The church opens the doors at 6 p.m. nightly and the guests must leave at 8 a.m. the next morning, Garcia said. Migrants are fed dinner and breakfast. The church has been filled to capacity, accommodating about 130 people, but may squeeze in more if needed.
“This is a hectic time for us. I hope other institutions do something similar,” Garia said as hundreds of migrants wrapped around the church. “The need is overwhelming. I don’t know how long we can help.”
That frustration was being felt by other organizations trying to help.
“We’re in strong disagreement with the city on this,” said John Martin, executive director of the Opportunity Center for the Homeless, referring to the city turning away migrants who entered the country without being processed by Border Patrol. “The need right now is for the undocumented.”
Martin said he understands the city is likely only offering shelter for the migrants with Border Patrol paperwork in order to be reimbursed by the federal government for its expenses.
Many of the migrant shelters, primarily those run by the city and the Office of Emergency Management, either receive advanced funding from the Federal Emergency Management Agency or are reimbursed for their expenses.
Those funds, part of FEMA’s Emergency Food and Shelter Program, can only be used to assist migrants legally in the country.
Martin said he’s had to turn away migrants arriving at the doors of both the Opportunity Center and the Welcome Center, formerly a farmworker’s shelter that this August was transforming into a homeless shelter.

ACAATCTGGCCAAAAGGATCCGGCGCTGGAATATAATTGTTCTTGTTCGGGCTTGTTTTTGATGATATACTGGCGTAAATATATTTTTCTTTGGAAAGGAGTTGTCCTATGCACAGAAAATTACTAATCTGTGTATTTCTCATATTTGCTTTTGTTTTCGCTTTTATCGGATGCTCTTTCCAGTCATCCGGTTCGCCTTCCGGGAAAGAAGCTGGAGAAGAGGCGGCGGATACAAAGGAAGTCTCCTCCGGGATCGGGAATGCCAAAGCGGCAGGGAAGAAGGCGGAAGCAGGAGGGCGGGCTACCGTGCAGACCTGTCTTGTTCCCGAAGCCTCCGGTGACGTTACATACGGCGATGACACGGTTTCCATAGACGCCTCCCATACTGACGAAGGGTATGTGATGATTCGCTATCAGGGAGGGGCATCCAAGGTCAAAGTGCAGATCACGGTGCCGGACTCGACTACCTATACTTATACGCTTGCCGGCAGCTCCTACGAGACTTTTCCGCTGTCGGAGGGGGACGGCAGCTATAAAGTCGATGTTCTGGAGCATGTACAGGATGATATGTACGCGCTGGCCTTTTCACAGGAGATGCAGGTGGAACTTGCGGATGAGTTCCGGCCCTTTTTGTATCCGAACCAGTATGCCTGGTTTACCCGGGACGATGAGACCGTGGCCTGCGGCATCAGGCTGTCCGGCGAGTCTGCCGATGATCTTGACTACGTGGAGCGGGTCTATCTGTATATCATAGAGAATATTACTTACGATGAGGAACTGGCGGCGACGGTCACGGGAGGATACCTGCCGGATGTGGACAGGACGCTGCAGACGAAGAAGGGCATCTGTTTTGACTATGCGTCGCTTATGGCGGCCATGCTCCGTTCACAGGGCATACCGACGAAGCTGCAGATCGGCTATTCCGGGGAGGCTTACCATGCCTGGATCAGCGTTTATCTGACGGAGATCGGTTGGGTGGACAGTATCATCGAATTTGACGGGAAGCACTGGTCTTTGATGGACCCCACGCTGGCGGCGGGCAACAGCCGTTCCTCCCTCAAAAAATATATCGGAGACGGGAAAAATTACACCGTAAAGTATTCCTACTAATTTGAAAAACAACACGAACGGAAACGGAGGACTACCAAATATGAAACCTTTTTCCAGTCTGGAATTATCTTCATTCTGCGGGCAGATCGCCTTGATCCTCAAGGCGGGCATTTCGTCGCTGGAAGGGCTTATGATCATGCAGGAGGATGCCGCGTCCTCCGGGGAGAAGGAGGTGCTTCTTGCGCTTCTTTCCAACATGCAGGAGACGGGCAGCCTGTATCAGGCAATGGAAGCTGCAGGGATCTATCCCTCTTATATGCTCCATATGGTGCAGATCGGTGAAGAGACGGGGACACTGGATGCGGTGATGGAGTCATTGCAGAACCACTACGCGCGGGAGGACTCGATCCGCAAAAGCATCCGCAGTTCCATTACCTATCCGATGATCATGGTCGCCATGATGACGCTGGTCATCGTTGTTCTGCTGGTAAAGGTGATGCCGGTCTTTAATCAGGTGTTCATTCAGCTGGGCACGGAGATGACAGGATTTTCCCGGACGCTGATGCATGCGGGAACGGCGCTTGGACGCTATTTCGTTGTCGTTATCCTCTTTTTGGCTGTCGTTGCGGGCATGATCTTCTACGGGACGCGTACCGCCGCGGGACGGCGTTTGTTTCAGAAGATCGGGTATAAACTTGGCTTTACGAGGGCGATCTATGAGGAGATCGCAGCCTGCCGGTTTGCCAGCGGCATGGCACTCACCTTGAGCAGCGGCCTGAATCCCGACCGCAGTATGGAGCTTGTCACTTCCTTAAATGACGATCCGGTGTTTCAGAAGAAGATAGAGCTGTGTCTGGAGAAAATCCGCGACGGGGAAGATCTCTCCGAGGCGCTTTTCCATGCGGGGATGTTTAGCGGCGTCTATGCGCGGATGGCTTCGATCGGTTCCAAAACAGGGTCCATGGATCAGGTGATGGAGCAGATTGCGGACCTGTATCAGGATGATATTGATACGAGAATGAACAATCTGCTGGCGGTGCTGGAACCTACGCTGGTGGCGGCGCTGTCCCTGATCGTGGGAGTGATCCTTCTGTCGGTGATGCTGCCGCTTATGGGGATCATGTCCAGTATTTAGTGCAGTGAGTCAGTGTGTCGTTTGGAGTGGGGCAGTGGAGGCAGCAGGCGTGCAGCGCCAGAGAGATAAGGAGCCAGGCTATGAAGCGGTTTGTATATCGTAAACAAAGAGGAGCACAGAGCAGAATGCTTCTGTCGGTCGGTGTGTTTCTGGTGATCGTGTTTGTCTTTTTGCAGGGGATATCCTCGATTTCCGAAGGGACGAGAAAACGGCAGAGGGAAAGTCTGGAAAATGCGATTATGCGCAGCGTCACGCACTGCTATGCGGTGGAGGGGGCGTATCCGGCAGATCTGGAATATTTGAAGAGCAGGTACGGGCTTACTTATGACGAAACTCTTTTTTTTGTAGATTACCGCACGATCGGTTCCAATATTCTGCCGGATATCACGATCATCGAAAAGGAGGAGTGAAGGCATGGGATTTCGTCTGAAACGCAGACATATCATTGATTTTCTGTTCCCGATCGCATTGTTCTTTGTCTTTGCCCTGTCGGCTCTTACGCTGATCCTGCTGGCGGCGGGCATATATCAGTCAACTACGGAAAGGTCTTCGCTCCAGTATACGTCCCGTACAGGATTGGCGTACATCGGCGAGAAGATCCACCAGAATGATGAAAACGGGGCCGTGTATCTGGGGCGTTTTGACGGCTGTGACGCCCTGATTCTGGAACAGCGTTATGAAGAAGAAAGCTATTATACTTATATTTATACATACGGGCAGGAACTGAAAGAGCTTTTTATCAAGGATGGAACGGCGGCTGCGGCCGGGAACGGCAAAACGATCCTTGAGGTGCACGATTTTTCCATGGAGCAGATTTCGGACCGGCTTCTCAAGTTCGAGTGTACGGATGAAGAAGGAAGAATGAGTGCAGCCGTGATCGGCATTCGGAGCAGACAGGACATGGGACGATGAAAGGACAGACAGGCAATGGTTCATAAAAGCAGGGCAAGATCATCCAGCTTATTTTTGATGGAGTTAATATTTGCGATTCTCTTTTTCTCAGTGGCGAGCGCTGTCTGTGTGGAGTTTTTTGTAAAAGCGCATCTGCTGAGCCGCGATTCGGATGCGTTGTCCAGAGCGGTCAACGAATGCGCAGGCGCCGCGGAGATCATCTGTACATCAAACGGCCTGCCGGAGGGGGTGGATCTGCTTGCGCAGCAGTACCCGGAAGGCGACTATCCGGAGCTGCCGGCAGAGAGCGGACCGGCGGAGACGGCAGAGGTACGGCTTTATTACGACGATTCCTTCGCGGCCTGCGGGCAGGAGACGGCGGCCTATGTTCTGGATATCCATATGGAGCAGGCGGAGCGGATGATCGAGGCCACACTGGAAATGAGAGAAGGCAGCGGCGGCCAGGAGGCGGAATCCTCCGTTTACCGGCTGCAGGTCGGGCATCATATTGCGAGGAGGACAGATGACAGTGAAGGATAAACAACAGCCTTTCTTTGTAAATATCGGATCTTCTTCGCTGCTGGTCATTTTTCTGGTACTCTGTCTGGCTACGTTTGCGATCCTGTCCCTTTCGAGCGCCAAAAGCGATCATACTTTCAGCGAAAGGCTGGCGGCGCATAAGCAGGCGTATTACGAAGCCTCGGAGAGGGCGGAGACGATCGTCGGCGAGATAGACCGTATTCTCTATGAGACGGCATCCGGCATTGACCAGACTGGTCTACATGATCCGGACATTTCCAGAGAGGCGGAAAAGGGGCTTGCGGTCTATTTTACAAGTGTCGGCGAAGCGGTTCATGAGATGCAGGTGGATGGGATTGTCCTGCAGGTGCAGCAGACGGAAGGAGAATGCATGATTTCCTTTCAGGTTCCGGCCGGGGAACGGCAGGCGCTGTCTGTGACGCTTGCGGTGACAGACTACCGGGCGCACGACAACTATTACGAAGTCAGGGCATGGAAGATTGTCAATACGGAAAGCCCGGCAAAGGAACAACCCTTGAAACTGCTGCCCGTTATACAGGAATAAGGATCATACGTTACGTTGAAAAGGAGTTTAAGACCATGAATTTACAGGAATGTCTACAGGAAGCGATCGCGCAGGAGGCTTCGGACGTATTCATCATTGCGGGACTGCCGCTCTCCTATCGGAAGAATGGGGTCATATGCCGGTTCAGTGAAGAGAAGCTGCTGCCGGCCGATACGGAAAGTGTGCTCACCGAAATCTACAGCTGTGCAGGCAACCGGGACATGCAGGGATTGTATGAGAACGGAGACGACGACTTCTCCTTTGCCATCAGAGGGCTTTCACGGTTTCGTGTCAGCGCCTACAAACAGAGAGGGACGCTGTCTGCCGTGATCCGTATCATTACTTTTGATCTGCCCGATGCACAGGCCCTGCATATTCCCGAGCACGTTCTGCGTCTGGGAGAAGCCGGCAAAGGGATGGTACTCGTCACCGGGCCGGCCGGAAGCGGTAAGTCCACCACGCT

About 140 homeless people – primarily migrants – spent Wednesday night at the Welcome Center, whose capacity is typically 85 people, Martin said. The Opportunity Center has room for 120 but Martin said he accommodated more than 290.
“Politics aside, these people need to be inside the next few nights,” Martin said, adding that he fears anyone sleeping outdoors in below-freezing temperatures may not wake up the next day.
On Wednesday evening, migrants stood in an orderly line along Overland Street near the Greyhound bus station Downtown. They held all their belongings closely – including their documents from immigration officials providing they were in the country legally.
Staff with the Office of Emergency Management escorted the migrants – many of them families with babies and young children – a few blocks up toward the back of the convention center.
Those who entered the country without being cleared by Border Patrol and were not allowed into the shelter tried to emotionally cope with what some expected would happen.
“Ni modo,” one man said in Spanish. “Oh, well.”
“Pero, ¿porque?” another said in anguish, asking “But, why?” as others comforted him.
Pastor Joel Palomino of Iglesia Roca y Potencia, a Christian church in South-Central El Paso, prayed over migrants. He especially blessed Venezuelans who were in El Paso “without papers.”
“God opened the way for you here,” he said, urging the migrants not to be discouraged at this phase in their journey. He also told them not to become so desperate that they do “wrong and evil things.” Instead, he said, they should pray and remember why they left everything they had behind to come here.
Migrants of different nationalities kneeled around him and raised their hands in prayer – some as tears ran down their faces.